As I listened to the girls snipe at each other on the way home from school the other day, instead of allowing my blood pressure to rise, resisting the urge to insert my words into the cacophony of chaos and swirling anger, I detached. I listened. I traced the progression of hurt, fear, anger, misunderstanding. Later, as Lola set the table for dinner, a new argument erupted and I again noted the path from misinterpretation to rage and a thought began to crystallize. A question:
What if, at any point during the escalating war of words, one of my girls stopped to ask ‘why?’
- Why would she say/do something like that to me?
- Why does it bother me so much?
- Asking, “Why?” gives me the opportunity to step back from a biting remark uttered by one of my children and acknowledge that there might be a reason she is being snarky right now. It doesn’t excuse the behavior, but it does allow me to consider whether or not she has had a bad day and refrain from taking her remark as a personal slight.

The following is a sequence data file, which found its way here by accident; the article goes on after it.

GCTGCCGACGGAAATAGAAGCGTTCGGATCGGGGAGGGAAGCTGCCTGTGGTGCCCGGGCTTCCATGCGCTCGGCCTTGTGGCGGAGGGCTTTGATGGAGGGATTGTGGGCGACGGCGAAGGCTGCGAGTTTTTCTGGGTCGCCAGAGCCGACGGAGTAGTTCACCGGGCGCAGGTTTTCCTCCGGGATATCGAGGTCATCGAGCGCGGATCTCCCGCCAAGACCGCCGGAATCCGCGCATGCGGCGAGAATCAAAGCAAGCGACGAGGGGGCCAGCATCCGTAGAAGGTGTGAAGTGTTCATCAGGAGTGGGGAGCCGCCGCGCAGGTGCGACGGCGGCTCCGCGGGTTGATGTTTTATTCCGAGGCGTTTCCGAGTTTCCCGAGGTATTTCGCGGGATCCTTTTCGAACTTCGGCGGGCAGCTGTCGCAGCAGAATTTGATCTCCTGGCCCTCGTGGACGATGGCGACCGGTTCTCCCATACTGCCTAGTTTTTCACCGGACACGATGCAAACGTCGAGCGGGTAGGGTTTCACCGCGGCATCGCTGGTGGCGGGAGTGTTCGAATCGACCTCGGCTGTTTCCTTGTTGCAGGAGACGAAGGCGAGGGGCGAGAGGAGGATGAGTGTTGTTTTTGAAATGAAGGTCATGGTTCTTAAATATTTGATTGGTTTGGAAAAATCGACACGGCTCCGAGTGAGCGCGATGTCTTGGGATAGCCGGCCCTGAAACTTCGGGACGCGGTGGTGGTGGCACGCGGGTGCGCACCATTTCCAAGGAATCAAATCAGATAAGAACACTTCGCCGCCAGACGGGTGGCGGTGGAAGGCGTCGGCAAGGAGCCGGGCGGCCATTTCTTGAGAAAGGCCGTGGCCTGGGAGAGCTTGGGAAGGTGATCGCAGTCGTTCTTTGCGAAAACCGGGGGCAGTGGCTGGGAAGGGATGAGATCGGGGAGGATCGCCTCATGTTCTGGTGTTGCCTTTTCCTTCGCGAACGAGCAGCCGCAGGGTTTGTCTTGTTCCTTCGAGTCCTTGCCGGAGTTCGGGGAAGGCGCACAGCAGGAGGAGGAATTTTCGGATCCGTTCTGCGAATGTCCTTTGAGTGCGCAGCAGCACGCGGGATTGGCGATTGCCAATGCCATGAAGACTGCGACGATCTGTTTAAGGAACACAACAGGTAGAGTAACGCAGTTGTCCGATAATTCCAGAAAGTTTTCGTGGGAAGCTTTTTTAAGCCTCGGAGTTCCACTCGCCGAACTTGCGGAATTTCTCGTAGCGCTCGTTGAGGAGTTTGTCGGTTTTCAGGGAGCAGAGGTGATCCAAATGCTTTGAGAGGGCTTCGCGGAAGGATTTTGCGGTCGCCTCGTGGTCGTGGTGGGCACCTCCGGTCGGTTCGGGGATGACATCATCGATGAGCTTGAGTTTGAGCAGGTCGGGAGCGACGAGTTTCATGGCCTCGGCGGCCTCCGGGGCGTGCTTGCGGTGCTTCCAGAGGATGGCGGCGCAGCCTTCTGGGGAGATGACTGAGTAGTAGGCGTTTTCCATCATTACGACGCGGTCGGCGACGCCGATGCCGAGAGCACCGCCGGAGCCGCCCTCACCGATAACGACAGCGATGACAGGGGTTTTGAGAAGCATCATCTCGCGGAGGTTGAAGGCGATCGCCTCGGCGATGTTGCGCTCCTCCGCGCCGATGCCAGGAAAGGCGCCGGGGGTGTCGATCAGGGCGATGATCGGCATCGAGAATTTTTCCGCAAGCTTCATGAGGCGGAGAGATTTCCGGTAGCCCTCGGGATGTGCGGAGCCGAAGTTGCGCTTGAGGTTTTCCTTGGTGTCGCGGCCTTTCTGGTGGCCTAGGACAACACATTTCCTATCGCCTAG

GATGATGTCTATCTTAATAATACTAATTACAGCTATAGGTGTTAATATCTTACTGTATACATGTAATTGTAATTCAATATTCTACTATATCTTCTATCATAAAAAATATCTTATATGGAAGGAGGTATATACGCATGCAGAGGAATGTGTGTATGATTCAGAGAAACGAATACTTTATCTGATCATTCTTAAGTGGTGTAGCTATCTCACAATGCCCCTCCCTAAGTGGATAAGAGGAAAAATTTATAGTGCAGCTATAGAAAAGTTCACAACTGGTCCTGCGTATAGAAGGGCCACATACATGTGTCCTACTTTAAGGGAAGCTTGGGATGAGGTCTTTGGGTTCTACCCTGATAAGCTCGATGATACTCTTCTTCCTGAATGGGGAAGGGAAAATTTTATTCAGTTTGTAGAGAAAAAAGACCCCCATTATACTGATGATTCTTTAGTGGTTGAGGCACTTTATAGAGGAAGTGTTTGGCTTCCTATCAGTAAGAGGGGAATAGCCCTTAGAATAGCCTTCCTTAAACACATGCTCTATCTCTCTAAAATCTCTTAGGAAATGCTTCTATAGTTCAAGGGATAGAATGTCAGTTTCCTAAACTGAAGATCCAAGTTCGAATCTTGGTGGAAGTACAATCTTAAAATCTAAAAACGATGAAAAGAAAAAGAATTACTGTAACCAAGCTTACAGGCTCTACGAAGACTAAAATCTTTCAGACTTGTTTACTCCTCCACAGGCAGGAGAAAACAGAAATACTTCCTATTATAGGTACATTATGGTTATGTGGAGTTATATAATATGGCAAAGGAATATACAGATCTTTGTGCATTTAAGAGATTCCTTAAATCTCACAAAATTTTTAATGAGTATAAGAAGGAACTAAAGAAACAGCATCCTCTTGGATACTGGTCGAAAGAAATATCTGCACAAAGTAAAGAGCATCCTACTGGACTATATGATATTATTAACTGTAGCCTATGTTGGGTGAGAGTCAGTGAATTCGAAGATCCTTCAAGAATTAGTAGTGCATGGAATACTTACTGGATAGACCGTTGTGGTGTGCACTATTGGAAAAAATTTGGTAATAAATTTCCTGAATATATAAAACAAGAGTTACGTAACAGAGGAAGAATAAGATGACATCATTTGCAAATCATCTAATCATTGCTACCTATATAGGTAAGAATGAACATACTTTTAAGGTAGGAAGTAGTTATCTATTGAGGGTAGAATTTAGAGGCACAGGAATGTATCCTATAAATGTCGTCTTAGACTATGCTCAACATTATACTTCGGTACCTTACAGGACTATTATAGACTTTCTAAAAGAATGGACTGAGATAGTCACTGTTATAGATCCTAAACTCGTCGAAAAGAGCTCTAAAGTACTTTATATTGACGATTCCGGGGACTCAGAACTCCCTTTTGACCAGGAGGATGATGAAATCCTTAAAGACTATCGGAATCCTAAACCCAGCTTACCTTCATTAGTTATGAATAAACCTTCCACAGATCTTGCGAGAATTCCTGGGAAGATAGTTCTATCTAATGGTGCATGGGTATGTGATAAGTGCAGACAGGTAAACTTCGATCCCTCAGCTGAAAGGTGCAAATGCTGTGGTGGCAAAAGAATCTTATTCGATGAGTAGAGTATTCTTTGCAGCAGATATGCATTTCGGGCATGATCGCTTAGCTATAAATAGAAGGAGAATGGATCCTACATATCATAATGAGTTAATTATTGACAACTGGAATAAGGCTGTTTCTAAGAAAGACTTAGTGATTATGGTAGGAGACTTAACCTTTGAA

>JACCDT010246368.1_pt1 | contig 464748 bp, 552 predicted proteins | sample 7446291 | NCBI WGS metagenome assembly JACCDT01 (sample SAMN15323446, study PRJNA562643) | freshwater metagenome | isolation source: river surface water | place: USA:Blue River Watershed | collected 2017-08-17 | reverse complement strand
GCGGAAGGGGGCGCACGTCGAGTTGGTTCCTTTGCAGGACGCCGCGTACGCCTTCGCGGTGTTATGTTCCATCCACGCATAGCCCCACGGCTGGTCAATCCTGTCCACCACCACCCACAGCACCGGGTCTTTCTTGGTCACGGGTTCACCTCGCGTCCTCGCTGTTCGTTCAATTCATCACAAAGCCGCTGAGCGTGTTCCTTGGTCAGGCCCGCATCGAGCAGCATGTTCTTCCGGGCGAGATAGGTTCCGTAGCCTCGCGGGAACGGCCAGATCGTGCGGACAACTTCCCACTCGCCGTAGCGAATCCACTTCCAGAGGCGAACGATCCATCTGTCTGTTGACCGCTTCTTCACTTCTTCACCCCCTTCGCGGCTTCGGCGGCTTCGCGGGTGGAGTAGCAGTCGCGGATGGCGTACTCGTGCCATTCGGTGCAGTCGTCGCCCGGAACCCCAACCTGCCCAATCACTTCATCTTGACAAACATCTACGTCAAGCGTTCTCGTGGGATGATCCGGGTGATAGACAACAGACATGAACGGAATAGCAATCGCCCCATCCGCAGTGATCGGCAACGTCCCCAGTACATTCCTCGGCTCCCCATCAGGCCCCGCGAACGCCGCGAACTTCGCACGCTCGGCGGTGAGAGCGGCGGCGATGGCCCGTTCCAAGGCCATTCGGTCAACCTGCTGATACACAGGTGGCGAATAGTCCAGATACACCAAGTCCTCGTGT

- After this momentary breather, I am often able to ask “Why?” out loud which gives the other person a chance to examine their own behavior and either explain to me something I may have misunderstood or realize how it sounded. It also gives them the impression that I am willing to stay engaged in the interaction in a positive way, listening and truly trying to understand, and it often has the effect of turning the conversation around.